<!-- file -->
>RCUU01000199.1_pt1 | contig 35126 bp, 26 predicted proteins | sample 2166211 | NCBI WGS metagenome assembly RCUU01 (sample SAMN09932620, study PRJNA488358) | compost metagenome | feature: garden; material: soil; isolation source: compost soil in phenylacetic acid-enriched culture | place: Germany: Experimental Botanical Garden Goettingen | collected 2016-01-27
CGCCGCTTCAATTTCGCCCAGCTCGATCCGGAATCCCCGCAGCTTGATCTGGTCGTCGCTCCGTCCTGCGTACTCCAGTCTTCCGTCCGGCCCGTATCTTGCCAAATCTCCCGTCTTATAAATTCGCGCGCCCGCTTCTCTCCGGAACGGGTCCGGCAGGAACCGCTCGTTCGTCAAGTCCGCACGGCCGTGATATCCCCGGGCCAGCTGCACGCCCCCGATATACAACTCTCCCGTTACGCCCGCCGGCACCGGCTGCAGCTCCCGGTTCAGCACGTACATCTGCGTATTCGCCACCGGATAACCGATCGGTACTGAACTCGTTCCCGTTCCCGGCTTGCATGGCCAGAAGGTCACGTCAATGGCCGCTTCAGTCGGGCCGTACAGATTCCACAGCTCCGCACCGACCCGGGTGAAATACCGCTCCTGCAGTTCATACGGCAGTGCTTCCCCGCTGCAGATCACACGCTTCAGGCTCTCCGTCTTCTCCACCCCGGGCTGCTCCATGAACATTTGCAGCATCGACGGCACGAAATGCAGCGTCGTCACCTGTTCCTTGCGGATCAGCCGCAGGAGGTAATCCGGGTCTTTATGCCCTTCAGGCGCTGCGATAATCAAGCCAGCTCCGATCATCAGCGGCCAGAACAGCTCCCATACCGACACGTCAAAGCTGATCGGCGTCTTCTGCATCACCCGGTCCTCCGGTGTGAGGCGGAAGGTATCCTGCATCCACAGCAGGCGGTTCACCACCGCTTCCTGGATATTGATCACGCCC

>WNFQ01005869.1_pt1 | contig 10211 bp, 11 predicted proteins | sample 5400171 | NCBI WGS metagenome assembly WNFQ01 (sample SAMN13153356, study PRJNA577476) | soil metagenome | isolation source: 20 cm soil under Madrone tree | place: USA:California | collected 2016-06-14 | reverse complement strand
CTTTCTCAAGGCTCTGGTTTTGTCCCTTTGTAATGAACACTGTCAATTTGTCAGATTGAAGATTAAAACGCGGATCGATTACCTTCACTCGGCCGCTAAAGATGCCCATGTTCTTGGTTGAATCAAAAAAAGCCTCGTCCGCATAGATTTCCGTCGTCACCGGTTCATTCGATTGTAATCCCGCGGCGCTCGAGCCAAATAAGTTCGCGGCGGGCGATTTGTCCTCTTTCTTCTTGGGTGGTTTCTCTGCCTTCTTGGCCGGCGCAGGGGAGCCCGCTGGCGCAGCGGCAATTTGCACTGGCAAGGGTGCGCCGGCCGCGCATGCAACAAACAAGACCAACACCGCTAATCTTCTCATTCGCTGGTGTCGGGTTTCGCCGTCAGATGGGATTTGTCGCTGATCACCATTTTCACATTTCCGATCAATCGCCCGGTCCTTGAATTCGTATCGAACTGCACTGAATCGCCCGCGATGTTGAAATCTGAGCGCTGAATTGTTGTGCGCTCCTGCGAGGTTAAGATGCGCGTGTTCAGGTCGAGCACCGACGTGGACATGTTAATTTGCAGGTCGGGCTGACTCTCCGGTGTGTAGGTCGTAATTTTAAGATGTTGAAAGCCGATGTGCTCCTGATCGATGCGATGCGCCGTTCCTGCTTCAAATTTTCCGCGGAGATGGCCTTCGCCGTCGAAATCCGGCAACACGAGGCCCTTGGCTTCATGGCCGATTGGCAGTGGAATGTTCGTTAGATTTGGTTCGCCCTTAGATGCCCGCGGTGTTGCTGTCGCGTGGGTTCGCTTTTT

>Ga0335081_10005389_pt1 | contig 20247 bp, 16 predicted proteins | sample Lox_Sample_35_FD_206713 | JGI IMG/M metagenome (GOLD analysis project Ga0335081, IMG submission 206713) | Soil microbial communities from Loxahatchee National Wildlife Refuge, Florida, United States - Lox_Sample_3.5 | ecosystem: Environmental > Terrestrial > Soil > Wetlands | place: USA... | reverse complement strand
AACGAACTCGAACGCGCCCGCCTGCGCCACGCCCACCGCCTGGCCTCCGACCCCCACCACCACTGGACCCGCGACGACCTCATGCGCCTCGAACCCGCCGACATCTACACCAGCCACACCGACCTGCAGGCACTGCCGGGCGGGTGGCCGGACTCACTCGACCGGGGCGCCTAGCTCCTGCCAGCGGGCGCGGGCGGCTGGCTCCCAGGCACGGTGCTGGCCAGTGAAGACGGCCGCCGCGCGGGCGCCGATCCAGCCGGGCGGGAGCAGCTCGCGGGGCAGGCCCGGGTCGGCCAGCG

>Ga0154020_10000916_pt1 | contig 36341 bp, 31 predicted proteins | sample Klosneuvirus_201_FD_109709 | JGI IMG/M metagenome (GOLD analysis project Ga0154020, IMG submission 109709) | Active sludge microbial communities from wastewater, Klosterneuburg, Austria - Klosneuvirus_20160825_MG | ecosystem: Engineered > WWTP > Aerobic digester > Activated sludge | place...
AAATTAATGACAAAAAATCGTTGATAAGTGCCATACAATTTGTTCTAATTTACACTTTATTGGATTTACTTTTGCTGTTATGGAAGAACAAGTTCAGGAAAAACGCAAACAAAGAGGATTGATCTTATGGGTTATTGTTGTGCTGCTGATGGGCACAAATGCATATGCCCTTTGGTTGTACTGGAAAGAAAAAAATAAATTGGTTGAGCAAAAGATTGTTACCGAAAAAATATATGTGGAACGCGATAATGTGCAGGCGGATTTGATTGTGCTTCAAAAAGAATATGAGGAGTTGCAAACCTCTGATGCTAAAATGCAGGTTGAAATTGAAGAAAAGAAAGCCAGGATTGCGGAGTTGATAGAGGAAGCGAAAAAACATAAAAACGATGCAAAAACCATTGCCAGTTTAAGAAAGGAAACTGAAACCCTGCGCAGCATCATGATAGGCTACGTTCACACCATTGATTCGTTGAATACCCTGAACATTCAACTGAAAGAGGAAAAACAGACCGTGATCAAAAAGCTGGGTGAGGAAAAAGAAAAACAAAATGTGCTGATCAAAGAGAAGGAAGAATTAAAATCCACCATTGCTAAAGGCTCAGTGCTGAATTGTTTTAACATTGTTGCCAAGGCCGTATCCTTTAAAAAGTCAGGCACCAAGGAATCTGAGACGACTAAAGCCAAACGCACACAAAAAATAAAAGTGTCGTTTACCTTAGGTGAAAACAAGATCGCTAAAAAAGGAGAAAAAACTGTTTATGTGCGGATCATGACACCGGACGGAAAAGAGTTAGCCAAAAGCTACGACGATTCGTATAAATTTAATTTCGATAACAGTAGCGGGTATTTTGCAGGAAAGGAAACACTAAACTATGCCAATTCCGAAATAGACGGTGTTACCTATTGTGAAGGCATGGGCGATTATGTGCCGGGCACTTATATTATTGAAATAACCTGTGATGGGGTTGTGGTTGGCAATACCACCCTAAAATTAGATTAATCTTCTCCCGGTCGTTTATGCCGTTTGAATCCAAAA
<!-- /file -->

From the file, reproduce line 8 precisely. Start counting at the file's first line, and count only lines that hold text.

AAATTAATGACAAAAAATCGTTGATAAGTGCCATACAATTTGTTCTAATTTACACTTTATTGGATTTACTTTTGCTGTTATGGAAGAACAAGTTCAGGAAAAACGCAAACAAAGAGGATTGATCTTATGGGTTATTGTTGTGCTGCTGATGGGCACAAATGCATATGCCCTTTGGTTGTACTGGAAAGAAAAAAATAAATTGGTTGAGCAAAAGATTGTTACCGAAAAAATATATGTGGAACGCGATAATGTGCAGGCGGATTTGATTGTGCTTCAAAAAGAATATGAGGAGTTGCAAACCTCTGATGCTAAAATGCAGGTTGAAATTGAAGAAAAGAAAGCCAGGATTGCGGAGTTGATAGAGGAAGCGAAAAAACATAAAAACGATGCAAAAACCATTGCCAGTTTAAGAAAGGAAACTGAAACCCTGCGCAGCATCATGATAGGCTACGTTCACACCATTGATTCGTTGAATACCCTGAACATTCAACTGAAAGAGGAAAAACAGACCGTGATCAAAAAGCTGGGTGAGGAAAAAGAAAAACAAAATGTGCTGATCAAAGAGAAGGAAGAATTAAAATCCACCATTGCTAAAGGCTCAGTGCTGAATTGTTTTAACATTGTTGCCAAGGCCGTATCCTTTAAAAAGTCAGGCACCAAGGAATCTGAGACGACTAAAGCCAAACGCACACAAAAAATAAAAGTGTCGTTTACCTTAGGTGAAAACAAGATCGCTAAAAAAGGAGAAAAAACTGTTTATGTGCGGATCATGACACCGGACGGAAAAGAGTTAGCCAAAAGCTACGACGATTCGTATAAATTTAATTTCGATAACAGTAGCGGGTATTTTGCAGGAAAGGAAACACTAAACTATGCCAATTCCGAAATAGACGGTGTTACCTATTGTGAAGGCATGGGCGATTATGTGCCGGGCACTTATATTATTGAAATAACCTGTGATGGGGTTGTGGTTGGCAATACCACCCTAAAATTAGATTAATCTTCTCCCGGTCGTTTATGCCGTTTGAATCCAAAA